Fig. 8 Thermopower module versus electrical conductivity of representative materials belonging to different families of organic materials. |

Material |
σ (Ω^{−1} m^{−1}) |
α (μV K^{−1}) |
κ (W m^{−1} K^{−1}) |
Z (K^{−1}) |
---|---|---|---|---|

PEDOT:PSS^{41} |
3.6 × 10^{3} |
15 | 0.15 | 5.4 × 10^{−6} |

Ag | 6.3 × 10^{7} |
1.5 | 429 | 3.3 × 10^{−7} |

PDI^{37} |
50 | −167 | 0.2 | 7 × 10^{−6} |

N^{+} |
10^{4} |
−75 | 0.5 | 1.1 × 10^{−4} |

P^{+} |
10^{4} |
75 | 0.5 | 1.1 × 10^{−4} |

N^{++} |
10^{5} |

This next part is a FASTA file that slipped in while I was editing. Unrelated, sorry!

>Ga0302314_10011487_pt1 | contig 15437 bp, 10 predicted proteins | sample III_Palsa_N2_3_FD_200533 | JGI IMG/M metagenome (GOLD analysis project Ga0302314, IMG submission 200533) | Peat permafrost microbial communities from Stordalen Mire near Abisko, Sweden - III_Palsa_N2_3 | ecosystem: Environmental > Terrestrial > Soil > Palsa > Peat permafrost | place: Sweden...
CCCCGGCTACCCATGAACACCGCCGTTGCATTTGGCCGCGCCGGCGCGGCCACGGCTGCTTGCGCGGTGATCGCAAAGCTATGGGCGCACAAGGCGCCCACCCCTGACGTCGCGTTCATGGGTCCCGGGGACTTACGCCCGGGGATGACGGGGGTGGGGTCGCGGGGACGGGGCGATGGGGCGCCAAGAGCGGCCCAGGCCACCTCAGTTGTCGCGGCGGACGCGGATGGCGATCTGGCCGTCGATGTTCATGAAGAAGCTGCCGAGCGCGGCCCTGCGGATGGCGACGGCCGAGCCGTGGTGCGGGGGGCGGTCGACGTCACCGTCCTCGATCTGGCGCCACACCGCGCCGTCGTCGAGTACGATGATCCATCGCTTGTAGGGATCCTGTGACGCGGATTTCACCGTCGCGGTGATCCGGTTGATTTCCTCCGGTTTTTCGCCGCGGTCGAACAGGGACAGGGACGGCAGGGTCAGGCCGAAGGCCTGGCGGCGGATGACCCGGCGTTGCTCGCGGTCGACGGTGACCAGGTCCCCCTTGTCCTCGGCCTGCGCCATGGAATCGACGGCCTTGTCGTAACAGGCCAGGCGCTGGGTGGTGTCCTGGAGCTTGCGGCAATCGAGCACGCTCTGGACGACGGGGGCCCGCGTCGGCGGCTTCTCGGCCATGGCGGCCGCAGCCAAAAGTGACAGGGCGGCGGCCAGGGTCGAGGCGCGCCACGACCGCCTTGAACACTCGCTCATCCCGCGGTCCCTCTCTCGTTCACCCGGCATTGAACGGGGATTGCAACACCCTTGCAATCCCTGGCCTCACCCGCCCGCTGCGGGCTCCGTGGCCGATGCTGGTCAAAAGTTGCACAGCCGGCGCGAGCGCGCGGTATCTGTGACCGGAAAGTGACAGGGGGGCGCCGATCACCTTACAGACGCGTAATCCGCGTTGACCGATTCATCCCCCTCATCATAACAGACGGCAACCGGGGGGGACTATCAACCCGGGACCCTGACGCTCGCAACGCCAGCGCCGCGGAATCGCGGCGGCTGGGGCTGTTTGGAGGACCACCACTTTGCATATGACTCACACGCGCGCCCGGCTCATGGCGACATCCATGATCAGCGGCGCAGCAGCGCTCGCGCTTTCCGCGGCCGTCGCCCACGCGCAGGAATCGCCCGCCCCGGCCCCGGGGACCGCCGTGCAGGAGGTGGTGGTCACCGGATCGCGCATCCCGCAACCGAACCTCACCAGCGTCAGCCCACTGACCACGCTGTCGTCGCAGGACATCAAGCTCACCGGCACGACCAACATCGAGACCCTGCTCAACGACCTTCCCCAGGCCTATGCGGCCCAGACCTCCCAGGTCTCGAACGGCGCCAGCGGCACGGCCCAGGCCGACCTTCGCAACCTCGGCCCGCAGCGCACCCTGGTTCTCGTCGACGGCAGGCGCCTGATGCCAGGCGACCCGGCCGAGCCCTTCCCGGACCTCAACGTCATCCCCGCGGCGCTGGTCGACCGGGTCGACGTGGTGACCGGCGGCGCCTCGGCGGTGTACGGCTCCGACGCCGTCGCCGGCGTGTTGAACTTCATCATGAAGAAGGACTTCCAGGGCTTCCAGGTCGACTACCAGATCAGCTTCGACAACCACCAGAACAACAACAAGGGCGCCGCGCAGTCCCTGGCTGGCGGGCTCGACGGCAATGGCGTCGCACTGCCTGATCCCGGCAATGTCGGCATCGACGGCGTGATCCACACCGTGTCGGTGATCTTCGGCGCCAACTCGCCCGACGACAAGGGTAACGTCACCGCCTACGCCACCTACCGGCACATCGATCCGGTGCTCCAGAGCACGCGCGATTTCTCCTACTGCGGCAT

−180 | 0.3 | 10^{−2} |

P^{++} |
10^{5} |
180 | 0.3 | 10^{−2} |

SU-8 | 0.2 | |||

PEN | 0.15 |

The simulations distinguish between three cases (5.1)–(5.3), belonging to the wearables and the networks scenario, characterized by different conditions of thermal coupling with the environment, and thus being representative of a series of different potential applications. In detail: